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Louisiana Rice Notes #4

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This edition covers upcoming field days, crop update, disease management, rice drying and rice irrigation survey results, a new channeled apple snail survey, and how to join the text message group. This edition and older editions can be found on the LSU AgCenter’s Rice website here: http://www.lsuagcenter.com/topics/crops/rice/field_notes

rotten neck blast in rice

Rotten Neck Blast in Rice

Rotten Neck Blast in Rice published on No Comments on Rotten Neck Blast in Rice

Dr. Linscombe took the photograph shown below in his plots on the Research Station.  It looks like borer damage, but is severe rotten neck blast in the California variety M-206 which is very susceptible to blast.  Dr. Groth said he now has rotten neck blast in M-202, CL162, and Rex.  In the Field Notes supplement sent out May 21st, he reported he had leaf blast on CL151, CL152, CL162, CL182, CL261, Cypress, Jupiter, Rex, and Wells.  So it is not totally surprising to see the rotten neck form on some of the same varieties.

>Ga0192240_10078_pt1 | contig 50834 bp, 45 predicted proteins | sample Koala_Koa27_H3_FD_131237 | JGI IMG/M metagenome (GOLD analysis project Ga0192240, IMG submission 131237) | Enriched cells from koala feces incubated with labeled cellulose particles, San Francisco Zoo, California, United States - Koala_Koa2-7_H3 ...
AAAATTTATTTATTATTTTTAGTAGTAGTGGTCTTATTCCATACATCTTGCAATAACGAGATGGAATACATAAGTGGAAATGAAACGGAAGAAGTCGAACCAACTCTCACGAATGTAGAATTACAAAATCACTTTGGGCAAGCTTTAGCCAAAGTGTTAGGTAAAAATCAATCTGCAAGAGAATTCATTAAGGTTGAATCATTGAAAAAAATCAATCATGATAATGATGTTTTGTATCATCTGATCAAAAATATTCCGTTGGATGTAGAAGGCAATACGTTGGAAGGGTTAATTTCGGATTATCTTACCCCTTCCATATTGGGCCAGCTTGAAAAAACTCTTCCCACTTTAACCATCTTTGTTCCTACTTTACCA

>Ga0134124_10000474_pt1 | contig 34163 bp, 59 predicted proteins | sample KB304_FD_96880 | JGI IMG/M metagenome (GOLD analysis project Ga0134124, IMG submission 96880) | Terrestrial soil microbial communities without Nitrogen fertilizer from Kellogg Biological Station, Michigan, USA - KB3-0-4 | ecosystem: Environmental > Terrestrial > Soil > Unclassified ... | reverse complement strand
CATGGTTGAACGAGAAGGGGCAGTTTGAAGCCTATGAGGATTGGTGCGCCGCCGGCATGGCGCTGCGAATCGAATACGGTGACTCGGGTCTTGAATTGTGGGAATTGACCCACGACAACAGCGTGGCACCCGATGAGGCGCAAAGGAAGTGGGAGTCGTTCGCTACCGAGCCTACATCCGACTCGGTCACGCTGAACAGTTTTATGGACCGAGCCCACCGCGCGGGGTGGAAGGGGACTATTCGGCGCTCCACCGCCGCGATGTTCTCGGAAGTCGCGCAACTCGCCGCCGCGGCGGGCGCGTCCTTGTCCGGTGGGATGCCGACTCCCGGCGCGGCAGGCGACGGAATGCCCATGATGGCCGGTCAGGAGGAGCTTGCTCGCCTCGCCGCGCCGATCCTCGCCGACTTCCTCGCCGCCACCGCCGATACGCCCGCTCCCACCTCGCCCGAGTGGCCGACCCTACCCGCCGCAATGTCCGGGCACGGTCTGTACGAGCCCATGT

It is clearly a year to use fungicides.  As I said to Owen Taylor who writes Rice Fax, it is not a matter of whether to spray or not, but a matter of what to use, how much and when.  If you need help with any of that give your local county agent a call and we will be glad to help.

rotten neck blast in rice
rotten neck blast in rice

Blast on Creeping Rivergrass (Echinochloa polystachya)

Blast on Creeping Rivergrass (Echinochloa polystachya) published on No Comments on Blast on Creeping Rivergrass (Echinochloa polystachya)
leaf spotting caused by blast (Pyricularia grisea) on creeping rivergrass (Echinochloa polystachya)
Blast disease on Creeping Rivergrass

Above is a photograph of Creeping Rivergrass with spots on the leaves.  The disease causing them is blast, the same disease found in rice.  In this instance it actually behaves as a mild herbicide slowing down the growth of the plants.  I have seen the disease on many grasses over the years and this one has been confirmed by Dr. Groth who was able to isolate blast spores from the lesions a couple of years ago.

 

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